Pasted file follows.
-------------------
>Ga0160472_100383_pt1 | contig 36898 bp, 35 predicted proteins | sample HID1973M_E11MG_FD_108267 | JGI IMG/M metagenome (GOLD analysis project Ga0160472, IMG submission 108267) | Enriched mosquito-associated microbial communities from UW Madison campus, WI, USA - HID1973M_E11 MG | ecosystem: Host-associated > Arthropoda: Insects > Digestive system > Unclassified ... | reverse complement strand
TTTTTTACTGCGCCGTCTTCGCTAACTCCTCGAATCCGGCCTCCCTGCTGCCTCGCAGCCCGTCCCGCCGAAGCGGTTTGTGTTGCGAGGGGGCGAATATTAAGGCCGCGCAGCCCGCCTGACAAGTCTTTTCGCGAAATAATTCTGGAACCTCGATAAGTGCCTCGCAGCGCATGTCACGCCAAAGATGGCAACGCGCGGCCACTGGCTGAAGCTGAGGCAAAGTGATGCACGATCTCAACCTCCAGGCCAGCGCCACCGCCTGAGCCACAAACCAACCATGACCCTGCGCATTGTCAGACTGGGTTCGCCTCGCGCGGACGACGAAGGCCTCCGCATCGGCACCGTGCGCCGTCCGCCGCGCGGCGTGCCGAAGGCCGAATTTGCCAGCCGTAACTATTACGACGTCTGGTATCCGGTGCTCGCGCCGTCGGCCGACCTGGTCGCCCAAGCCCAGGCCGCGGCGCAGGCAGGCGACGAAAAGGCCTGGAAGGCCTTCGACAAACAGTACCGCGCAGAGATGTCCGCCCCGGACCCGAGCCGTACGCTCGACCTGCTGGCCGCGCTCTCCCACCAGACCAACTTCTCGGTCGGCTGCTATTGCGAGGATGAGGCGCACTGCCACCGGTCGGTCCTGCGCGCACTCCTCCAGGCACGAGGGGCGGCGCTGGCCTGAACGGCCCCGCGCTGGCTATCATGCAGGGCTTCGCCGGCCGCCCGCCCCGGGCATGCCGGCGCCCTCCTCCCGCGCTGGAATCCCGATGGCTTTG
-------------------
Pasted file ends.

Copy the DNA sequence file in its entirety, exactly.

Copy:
>Ga0160472_100383_pt1 | contig 36898 bp, 35 predicted proteins | sample HID1973M_E11MG_FD_108267 | JGI IMG/M metagenome (GOLD analysis project Ga0160472, IMG submission 108267) | Enriched mosquito-associated microbial communities from UW Madison campus, WI, USA - HID1973M_E11 MG | ecosystem: Host-associated > Arthropoda: Insects > Digestive system > Unclassified ... | reverse complement strand
TTTTTTACTGCGCCGTCTTCGCTAACTCCTCGAATCCGGCCTCCCTGCTGCCTCGCAGCCCGTCCCGCCGAAGCGGTTTGTGTTGCGAGGGGGCGAATATTAAGGCCGCGCAGCCCGCCTGACAAGTCTTTTCGCGAAATAATTCTGGAACCTCGATAAGTGCCTCGCAGCGCATGTCACGCCAAAGATGGCAACGCGCGGCCACTGGCTGAAGCTGAGGCAAAGTGATGCACGATCTCAACCTCCAGGCCAGCGCCACCGCCTGAGCCACAAACCAACCATGACCCTGCGCATTGTCAGACTGGGTTCGCCTCGCGCGGACGACGAAGGCCTCCGCATCGGCACCGTGCGCCGTCCGCCGCGCGGCGTGCCGAAGGCCGAATTTGCCAGCCGTAACTATTACGACGTCTGGTATCCGGTGCTCGCGCCGTCGGCCGACCTGGTCGCCCAAGCCCAGGCCGCGGCGCAGGCAGGCGACGAAAAGGCCTGGAAGGCCTTCGACAAACAGTACCGCGCAGAGATGTCCGCCCCGGACCCGAGCCGTACGCTCGACCTGCTGGCCGCGCTCTCCCACCAGACCAACTTCTCGGTCGGCTGCTATTGCGAGGATGAGGCGCACTGCCACCGGTCGGTCCTGCGCGCACTCCTCCAGGCACGAGGGGCGGCGCTGGCCTGAACGGCCCCGCGCTGGCTATCATGCAGGGCTTCGCCGGCCGCCCGCCCCGGGCATGCCGGCGCCCTCCTCCCGCGCTGGAATCCCGATGGCTTTG